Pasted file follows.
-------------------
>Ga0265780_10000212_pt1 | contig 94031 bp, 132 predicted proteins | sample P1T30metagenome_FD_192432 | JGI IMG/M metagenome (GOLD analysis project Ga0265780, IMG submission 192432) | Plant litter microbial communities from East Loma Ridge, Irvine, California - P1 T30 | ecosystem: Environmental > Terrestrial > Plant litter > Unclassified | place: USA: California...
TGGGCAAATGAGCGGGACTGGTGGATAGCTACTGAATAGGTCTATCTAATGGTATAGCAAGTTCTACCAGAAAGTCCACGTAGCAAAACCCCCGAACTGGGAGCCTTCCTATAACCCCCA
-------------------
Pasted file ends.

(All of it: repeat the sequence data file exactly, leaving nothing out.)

>Ga0265780_10000212_pt1 | contig 94031 bp, 132 predicted proteins | sample P1T30metagenome_FD_192432 | JGI IMG/M metagenome (GOLD analysis project Ga0265780, IMG submission 192432) | Plant litter microbial communities from East Loma Ridge, Irvine, California - P1 T30 | ecosystem: Environmental > Terrestrial > Plant litter > Unclassified | place: USA: California...
TGGGCAAATGAGCGGGACTGGTGGATAGCTACTGAATAGGTCTATCTAATGGTATAGCAAGTTCTACCAGAAAGTCCACGTAGCAAAACCCCCGAACTGGGAGCCTTCCTATAACCCCCA